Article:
Exploring RPG Races: Orcs

Savage Orcs, Techno Orcs, Mystic Orcs, All Part of the Same

You have killed orcs before. You stabbed them, burned them, hit them with lightning, and thrown them from a mage tower. They are old news for you and your party, and you think the DM is lazy when you have to fight them one more time. But wait, what if they are an ally, or a player character this time? An orc paladin? Orcs adventuring for the greater good? Let’s dive into that.

Orcs Origins and Unusual Orcs

Tolkien explained the origin of orcs in a few ways, and most of them use words like “deformed” or “crude” to describe the race. The creation of an evil race, whose name is based on demons, to antagonize elves and the heroes of his stories makes sense. But in D&D and other medieval fantasy RPGs, the orcs evolved. More than just a brutal race of evil-doers, the half-orcs in D&D, calibans in Ravenloft, and other variants gained their place among the playable races. Pure blooded orcs became protagonists even in famous D&D settings, like Eberron. So it became harder to stereotipe them as “the ones we always kill because they are a bunch of evil pricks”.

Orc Shaman, from Loot Studios’ Orconspiracy.

Race Does Not Define Moral & Ethics

There are RPG settings in which the moral of creatures is defined by birth and divine intervention. Even on those, humanoid and intelectually advanced creatures can, sometimes, choose how they want to live. The good drow Drizzt Do’Urden from R. A. Salvatore’s novels is a great example. Orcs are presented as a good and tribal race in World of Warcraft and other Activision-Blizzard titles. Those heroic orcs helped people find place in their stories for the ocasional orc hero or peasant. The tavernkeeper that may not be the main character, but it’s a good NPC.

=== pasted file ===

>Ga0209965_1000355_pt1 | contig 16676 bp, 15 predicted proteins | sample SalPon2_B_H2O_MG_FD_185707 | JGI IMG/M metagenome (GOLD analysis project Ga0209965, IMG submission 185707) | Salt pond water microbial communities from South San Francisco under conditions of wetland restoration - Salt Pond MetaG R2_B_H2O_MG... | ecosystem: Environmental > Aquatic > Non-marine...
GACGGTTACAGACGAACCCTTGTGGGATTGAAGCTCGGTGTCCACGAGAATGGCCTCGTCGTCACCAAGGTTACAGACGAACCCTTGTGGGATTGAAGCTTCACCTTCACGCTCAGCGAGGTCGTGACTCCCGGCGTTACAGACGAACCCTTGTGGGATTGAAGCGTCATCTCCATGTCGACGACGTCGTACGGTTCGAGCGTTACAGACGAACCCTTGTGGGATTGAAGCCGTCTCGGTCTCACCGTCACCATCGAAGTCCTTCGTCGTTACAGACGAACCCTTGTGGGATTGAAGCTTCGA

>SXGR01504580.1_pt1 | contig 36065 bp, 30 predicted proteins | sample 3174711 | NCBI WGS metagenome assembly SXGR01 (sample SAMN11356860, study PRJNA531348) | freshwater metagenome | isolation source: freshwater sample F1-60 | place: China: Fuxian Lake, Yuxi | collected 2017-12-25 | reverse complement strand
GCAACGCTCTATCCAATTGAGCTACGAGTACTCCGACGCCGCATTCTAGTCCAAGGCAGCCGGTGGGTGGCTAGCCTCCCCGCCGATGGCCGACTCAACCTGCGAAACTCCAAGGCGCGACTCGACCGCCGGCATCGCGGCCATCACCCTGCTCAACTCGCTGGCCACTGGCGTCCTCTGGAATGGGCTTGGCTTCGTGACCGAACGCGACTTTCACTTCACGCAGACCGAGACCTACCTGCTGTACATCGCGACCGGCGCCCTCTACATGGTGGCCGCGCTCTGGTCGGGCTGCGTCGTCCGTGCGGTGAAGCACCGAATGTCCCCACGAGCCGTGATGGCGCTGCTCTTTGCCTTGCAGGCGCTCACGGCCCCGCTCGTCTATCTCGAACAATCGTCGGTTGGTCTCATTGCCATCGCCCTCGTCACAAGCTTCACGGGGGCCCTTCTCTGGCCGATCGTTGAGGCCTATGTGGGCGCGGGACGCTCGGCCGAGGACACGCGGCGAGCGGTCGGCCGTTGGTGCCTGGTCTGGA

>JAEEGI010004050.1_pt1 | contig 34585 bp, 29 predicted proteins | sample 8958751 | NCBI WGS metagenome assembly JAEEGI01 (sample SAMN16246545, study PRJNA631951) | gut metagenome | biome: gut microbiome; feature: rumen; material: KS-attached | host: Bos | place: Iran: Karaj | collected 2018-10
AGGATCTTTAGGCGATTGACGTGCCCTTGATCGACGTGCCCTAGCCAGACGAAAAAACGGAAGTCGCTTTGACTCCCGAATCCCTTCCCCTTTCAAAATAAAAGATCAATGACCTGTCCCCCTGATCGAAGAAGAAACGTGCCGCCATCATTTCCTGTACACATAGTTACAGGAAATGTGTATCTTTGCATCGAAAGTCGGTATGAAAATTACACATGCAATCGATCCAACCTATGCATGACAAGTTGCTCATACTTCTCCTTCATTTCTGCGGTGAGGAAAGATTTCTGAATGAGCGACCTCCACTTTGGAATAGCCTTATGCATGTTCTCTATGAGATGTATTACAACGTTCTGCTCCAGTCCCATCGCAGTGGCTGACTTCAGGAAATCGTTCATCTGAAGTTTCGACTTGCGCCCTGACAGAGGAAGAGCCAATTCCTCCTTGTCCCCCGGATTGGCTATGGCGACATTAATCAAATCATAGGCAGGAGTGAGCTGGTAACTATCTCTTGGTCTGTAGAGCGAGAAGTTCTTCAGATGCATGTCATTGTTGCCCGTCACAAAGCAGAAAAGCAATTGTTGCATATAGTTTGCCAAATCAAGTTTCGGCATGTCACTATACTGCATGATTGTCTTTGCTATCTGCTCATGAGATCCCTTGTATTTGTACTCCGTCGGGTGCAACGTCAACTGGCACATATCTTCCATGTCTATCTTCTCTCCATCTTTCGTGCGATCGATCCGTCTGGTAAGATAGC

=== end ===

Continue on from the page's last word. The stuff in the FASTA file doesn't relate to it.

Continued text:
Orcs, What Are They Good For?

Well, it depends on the TTRPG system or setting, but there are a few possibilities. Orcs are mostly seem as melee fighters, what makes them good paladins and monks. With a little twist and a talk to the DM, they can as easily be wizards or artificers or any other class. Of course, the RPG world goes beyond D&D. In Shadowrun, they can be anything they want: shaman, street samurai, decker. Orcs are often portrayed as crude and natural, but YOUR orcs don’t need to be anything like that. They can be good for anything you want them to be.

Goro, Orc Leader, from Loot Studios’ Orconspiracy.

Shaping Your Characters the Way You Want Them

So you have orcs on your campaign and don’t want to use them as cannon fodder. You want to shape them as something unusual. Maybe you want to let aside the brutal nature of the orc people and make them scholars or fancy and artistic nobilty. Or embrace the strenght and instinct and make em punk rockers, art activists, or guerrilla gardeners. The first thing to think is: why? You can do whatever you want in a fantasy game with creatures that don’t exist, but what does it mean?

The Goal

You want to use orcs to represent indigenous people and honor your heritage? Or maybe fight against white eurocentric beauty standards and prejudice that makes all darker skinned races be seen as ugly and monstruous. Hell, even “because I like the idea of disco dancing orcs wearing zoot suits” is good enough. Have in mind the reason your are using them, as simples or as complicated as it can be. Remember: your goal, your rules. Now go make some characters and have fun with them, orcs or not.

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